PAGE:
Rethinking laws of attraction on the Iron Range

Friend of the blog Aaron Klemz has a commentary recently on the site “Be Pollen” combining the theories of Richard Florida’s Creative Class and the nonferrous mining debate in northern Minnesota.

Klemz, who is spokesperson for the Friends of the Boundary Waters organization, pens the following as the thrust of his piece, “A Creative Class, Not Smokestacks“:

Too often, media coverage of environmental issues like mining is boiled down to a far too simple “jobs versus the environment” frame. The choices Minnesota faces over the next few years about sulfide mines are fundamentally about different economic visions for the next generation. If we continue to ignore the economic importance of our landscape, our wilderness, our great outdoors, we will pay the price in the form of less prosperous communities. But if we leverage our greatest natural resource, we can build sustainable communities for generations to come.

The part of the piece that I like most, and increasingly my obsession about the state of Iron Range communities, is the idea that laws of attraction apply to communities as well as they do to individual humans. People have to look at an area and like it to want to move there. Only economic desperation will force people to move to unattractive areas, and desperation begets more desperation.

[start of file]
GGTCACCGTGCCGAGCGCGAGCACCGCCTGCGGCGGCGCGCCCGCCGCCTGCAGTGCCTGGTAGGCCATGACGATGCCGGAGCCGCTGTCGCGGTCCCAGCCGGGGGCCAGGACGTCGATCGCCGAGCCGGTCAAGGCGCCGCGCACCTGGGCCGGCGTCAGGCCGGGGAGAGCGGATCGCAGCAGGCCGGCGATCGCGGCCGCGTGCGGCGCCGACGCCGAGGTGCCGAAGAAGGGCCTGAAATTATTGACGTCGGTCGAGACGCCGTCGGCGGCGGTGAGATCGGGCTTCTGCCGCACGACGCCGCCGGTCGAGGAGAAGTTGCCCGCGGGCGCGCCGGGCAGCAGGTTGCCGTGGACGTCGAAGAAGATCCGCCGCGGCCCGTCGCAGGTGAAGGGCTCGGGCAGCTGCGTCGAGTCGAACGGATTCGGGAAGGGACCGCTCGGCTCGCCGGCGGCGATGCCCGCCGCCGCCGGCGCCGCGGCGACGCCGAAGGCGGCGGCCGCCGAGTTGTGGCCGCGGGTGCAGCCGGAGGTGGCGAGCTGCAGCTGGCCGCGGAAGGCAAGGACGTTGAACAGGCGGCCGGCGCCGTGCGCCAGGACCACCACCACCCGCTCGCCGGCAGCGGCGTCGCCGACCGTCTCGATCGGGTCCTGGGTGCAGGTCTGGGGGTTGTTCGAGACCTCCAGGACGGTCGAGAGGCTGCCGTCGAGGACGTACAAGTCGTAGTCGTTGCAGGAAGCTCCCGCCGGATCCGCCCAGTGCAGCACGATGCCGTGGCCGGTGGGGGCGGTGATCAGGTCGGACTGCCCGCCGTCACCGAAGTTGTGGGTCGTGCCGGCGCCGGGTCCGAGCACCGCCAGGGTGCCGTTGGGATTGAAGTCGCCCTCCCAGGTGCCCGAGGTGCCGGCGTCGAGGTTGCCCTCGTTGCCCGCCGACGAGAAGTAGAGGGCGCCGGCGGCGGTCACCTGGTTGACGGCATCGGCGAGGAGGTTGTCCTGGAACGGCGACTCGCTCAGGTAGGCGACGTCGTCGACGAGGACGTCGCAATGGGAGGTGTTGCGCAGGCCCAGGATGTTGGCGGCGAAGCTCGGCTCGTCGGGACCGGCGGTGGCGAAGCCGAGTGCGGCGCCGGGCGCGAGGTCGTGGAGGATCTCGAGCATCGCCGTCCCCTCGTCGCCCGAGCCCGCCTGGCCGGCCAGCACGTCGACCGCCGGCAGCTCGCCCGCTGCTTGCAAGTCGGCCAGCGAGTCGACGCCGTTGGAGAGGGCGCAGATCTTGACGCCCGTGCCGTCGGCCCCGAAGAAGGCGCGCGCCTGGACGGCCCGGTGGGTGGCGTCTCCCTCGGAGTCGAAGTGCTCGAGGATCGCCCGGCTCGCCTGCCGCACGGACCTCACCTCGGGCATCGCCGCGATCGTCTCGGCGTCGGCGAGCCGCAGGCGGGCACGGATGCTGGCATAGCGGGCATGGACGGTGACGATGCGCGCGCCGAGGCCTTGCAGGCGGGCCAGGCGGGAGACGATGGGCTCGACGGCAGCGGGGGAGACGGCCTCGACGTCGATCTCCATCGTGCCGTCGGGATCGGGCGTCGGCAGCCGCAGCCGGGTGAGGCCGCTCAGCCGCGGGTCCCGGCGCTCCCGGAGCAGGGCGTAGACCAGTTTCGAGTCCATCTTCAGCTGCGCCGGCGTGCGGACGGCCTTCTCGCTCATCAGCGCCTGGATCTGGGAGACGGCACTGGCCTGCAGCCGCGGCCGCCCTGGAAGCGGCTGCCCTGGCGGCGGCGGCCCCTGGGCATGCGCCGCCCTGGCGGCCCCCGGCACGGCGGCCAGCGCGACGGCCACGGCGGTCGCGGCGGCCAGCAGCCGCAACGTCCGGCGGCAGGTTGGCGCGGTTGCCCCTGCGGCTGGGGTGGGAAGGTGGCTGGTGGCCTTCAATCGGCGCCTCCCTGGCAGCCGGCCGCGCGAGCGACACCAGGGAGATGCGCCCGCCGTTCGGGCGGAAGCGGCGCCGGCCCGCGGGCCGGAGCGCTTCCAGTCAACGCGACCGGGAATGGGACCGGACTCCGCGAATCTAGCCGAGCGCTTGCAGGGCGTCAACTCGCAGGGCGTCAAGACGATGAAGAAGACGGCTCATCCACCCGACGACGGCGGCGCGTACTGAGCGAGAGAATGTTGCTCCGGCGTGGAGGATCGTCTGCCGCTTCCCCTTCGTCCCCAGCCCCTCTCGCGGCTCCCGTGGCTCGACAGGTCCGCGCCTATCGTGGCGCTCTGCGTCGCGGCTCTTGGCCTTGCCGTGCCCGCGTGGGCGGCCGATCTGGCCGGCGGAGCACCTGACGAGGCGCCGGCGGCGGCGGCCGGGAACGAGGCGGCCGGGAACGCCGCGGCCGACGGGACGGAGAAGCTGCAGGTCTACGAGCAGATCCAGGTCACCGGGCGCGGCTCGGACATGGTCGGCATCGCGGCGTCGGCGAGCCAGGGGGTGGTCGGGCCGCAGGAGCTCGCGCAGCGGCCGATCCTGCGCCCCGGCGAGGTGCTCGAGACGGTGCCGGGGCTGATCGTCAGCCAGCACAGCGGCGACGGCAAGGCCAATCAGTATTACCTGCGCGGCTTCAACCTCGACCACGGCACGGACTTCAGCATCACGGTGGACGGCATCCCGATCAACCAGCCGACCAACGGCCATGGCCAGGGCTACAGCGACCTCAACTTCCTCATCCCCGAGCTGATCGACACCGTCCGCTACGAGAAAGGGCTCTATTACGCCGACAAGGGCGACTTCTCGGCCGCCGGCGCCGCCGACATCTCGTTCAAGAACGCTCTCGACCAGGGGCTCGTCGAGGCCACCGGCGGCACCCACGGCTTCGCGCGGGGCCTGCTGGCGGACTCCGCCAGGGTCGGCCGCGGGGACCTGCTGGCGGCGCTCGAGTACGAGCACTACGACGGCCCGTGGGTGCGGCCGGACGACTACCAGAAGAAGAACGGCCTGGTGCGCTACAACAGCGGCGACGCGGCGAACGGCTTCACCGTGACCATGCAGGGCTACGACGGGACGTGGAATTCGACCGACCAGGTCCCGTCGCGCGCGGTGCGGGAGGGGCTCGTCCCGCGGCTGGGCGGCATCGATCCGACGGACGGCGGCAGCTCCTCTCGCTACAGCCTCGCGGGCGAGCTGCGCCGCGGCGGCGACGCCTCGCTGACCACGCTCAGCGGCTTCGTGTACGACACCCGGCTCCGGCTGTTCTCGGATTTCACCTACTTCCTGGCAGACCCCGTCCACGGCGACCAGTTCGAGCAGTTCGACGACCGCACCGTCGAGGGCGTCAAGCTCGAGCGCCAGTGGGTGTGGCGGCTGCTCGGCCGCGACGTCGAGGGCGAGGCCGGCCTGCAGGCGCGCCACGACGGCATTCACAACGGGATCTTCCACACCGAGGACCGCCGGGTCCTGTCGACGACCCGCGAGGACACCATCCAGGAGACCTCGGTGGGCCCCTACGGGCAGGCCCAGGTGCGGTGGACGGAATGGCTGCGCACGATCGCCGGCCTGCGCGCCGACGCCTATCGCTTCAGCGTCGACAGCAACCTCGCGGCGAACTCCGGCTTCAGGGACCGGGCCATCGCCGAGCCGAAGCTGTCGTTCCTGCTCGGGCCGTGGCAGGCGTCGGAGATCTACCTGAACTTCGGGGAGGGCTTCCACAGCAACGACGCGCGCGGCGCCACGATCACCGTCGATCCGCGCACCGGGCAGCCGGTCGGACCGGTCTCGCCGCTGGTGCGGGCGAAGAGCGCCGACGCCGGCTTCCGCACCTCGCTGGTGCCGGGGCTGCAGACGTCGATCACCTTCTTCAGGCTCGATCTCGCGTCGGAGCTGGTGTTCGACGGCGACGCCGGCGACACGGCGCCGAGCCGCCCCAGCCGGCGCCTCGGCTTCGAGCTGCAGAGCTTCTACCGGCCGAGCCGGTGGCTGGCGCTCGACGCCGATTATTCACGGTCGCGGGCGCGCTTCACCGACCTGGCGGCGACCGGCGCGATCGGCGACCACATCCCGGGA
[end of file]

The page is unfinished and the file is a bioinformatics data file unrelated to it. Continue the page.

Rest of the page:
Across the Iron Range, we can do better. Every town. Every highway through an industrial zone. Every empty building. These are not problems, they are opportunities to do better. To be creative. To say who we are. Right now the story is that we are people content to let decay set in. That is what people see. I don’t think that’s who we are, though, not really. We can do better.

Klemz is skeptical of mining company claims that this new mining can be done cleaner than it has elsewhere in the past, certain more so than most Iron Range voters. But can we agree that while the kerfuffle over PolyMet, Twin Metals and the rest enters a long period of litigation, we could work to beautify our communities? Let us see what attraction does. It’s cheaper than miles of concrete, and only serves to benefit people who live here now, along with those who might one day relocate here for any number of reasons.


  1. I am currently reading Thomas Michael Power’s book “Lost Landscpes and Failed Economies” which deals with this exact issue. This book should be read by all individuals concerned with the economic survival of the Range.

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